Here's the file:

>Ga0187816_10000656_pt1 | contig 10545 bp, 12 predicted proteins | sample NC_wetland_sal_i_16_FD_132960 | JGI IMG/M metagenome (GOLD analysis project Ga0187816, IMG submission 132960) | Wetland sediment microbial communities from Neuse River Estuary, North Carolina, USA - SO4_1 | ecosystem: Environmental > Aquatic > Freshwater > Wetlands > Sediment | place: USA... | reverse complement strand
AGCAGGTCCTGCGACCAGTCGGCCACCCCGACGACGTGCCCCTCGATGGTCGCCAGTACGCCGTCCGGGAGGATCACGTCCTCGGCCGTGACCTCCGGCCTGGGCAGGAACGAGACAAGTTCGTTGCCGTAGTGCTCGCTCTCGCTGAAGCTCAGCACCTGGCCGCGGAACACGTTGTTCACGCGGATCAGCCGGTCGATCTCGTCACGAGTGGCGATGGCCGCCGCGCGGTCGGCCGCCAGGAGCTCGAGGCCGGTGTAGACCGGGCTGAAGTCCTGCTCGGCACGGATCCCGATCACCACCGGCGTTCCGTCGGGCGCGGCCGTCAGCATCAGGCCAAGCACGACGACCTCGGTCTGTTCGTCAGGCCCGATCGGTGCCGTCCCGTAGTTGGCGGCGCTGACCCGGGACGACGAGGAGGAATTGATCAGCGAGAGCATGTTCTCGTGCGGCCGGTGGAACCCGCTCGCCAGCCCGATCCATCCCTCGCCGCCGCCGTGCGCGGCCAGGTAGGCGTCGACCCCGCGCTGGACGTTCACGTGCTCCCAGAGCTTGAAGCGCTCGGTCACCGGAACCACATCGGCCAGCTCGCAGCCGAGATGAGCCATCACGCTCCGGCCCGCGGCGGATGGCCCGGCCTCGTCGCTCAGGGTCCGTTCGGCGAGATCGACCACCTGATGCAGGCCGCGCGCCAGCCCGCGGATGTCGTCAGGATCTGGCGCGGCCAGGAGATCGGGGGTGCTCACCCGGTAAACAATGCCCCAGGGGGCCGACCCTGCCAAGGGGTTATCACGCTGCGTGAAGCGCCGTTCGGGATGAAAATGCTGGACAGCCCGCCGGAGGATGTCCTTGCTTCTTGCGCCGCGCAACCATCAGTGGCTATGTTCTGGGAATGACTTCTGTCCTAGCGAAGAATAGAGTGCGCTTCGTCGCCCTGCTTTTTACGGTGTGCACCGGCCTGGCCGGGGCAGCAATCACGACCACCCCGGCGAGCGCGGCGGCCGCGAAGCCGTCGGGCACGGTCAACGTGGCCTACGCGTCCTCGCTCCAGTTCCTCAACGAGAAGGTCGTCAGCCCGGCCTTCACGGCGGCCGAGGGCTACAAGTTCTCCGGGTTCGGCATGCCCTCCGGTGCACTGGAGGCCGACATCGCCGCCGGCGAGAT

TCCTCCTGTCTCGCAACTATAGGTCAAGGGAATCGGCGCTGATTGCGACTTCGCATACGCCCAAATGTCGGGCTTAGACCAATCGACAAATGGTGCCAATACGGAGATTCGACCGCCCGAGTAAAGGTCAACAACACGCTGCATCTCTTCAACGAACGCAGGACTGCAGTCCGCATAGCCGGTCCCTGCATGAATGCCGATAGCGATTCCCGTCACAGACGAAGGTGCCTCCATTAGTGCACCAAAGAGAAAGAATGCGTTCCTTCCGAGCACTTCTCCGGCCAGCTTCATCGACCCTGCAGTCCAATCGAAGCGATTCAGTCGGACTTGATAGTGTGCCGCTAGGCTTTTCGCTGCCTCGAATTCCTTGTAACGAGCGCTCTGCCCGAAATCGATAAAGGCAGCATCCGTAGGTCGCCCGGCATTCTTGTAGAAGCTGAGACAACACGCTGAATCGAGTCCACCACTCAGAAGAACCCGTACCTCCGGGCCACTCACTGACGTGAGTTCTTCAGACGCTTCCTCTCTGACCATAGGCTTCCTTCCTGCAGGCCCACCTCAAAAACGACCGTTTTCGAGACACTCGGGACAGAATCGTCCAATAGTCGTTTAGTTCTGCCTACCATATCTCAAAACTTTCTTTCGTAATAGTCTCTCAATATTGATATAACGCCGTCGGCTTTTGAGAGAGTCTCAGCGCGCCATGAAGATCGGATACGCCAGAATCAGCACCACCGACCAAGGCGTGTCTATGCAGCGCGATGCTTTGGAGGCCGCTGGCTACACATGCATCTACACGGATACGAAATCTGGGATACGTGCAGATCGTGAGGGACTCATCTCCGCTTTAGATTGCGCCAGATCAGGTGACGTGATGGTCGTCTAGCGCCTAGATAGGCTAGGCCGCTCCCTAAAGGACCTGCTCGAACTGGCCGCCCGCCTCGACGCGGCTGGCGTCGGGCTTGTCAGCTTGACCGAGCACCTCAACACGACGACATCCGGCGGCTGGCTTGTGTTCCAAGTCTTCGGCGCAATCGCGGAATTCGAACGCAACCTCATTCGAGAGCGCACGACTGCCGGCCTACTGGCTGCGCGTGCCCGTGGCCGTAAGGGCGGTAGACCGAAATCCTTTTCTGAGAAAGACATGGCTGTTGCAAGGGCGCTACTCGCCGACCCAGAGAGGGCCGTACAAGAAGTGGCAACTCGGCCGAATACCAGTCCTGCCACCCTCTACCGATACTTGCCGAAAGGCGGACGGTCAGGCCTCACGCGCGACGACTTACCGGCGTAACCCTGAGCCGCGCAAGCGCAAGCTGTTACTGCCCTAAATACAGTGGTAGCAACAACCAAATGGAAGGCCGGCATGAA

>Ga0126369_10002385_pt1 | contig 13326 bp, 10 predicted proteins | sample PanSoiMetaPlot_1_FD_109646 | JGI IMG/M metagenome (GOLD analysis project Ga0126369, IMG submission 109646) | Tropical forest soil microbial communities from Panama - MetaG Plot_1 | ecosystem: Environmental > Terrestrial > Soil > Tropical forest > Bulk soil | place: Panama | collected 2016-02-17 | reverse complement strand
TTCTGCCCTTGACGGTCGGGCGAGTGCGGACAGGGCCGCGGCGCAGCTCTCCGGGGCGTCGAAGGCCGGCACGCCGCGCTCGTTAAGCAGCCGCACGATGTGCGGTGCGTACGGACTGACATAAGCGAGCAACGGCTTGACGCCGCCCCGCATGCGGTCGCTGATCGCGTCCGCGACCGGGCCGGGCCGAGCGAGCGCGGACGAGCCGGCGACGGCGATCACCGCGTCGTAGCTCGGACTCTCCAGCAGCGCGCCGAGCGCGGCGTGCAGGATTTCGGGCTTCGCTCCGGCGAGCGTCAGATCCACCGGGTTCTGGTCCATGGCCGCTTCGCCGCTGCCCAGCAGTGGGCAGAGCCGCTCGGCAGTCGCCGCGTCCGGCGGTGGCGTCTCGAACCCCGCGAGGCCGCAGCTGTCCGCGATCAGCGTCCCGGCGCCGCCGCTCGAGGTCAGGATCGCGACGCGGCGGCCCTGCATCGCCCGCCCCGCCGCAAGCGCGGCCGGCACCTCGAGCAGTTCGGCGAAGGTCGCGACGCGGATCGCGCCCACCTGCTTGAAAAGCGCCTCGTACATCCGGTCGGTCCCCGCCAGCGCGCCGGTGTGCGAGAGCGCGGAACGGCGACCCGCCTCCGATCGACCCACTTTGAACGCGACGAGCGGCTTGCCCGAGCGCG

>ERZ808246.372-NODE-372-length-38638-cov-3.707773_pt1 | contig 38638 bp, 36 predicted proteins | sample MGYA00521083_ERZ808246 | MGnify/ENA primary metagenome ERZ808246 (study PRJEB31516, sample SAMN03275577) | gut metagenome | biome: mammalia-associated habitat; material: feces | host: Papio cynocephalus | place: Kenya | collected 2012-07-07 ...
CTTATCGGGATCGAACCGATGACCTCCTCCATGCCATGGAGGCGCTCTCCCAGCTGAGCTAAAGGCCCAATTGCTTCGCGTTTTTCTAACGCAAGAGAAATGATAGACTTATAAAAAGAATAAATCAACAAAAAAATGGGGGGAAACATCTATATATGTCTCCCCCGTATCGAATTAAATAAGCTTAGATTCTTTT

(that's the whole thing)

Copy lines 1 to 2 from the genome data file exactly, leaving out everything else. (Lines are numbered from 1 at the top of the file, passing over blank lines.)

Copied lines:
>Ga0187816_10000656_pt1 | contig 10545 bp, 12 predicted proteins | sample NC_wetland_sal_i_16_FD_132960 | JGI IMG/M metagenome (GOLD analysis project Ga0187816, IMG submission 132960) | Wetland sediment microbial communities from Neuse River Estuary, North Carolina, USA - SO4_1 | ecosystem: Environmental > Aquatic > Freshwater > Wetlands > Sediment | place: USA... | reverse complement strand
AGCAGGTCCTGCGACCAGTCGGCCACCCCGACGACGTGCCCCTCGATGGTCGCCAGTACGCCGTCCGGGAGGATCACGTCCTCGGCCGTGACCTCCGGCCTGGGCAGGAACGAGACAAGTTCGTTGCCGTAGTGCTCGCTCTCGCTGAAGCTCAGCACCTGGCCGCGGAACACGTTGTTCACGCGGATCAGCCGGTCGATCTCGTCACGAGTGGCGATGGCCGCCGCGCGGTCGGCCGCCAGGAGCTCGAGGCCGGTGTAGACCGGGCTGAAGTCCTGCTCGGCACGGATCCCGATCACCACCGGCGTTCCGTCGGGCGCGGCCGTCAGCATCAGGCCAAGCACGACGACCTCGGTCTGTTCGTCAGGCCCGATCGGTGCCGTCCCGTAGTTGGCGGCGCTGACCCGGGACGACGAGGAGGAATTGATCAGCGAGAGCATGTTCTCGTGCGGCCGGTGGAACCCGCTCGCCAGCCCGATCCATCCCTCGCCGCCGCCGTGCGCGGCCAGGTAGGCGTCGACCCCGCGCTGGACGTTCACGTGCTCCCAGAGCTTGAAGCGCTCGGTCACCGGAACCACATCGGCCAGCTCGCAGCCGAGATGAGCCATCACGCTCCGGCCCGCGGCGGATGGCCCGGCCTCGTCGCTCAGGGTCCGTTCGGCGAGATCGACCACCTGATGCAGGCCGCGCGCCAGCCCGCGGATGTCGTCAGGATCTGGCGCGGCCAGGAGATCGGGGGTGCTCACCCGGTAAACAATGCCCCAGGGGGCCGACCCTGCCAAGGGGTTATCACGCTGCGTGAAGCGCCGTTCGGGATGAAAATGCTGGACAGCCCGCCGGAGGATGTCCTTGCTTCTTGCGCCGCGCAACCATCAGTGGCTATGTTCTGGGAATGACTTCTGTCCTAGCGAAGAATAGAGTGCGCTTCGTCGCCCTGCTTTTTACGGTGTGCACCGGCCTGGCCGGGGCAGCAATCACGACCACCCCGGCGAGCGCGGCGGCCGCGAAGCCGTCGGGCACGGTCAACGTGGCCTACGCGTCCTCGCTCCAGTTCCTCAACGAGAAGGTCGTCAGCCCGGCCTTCACGGCGGCCGAGGGCTACAAGTTCTCCGGGTTCGGCATGCCCTCCGGTGCACTGGAGGCCGACATCGCCGCCGGCGAGAT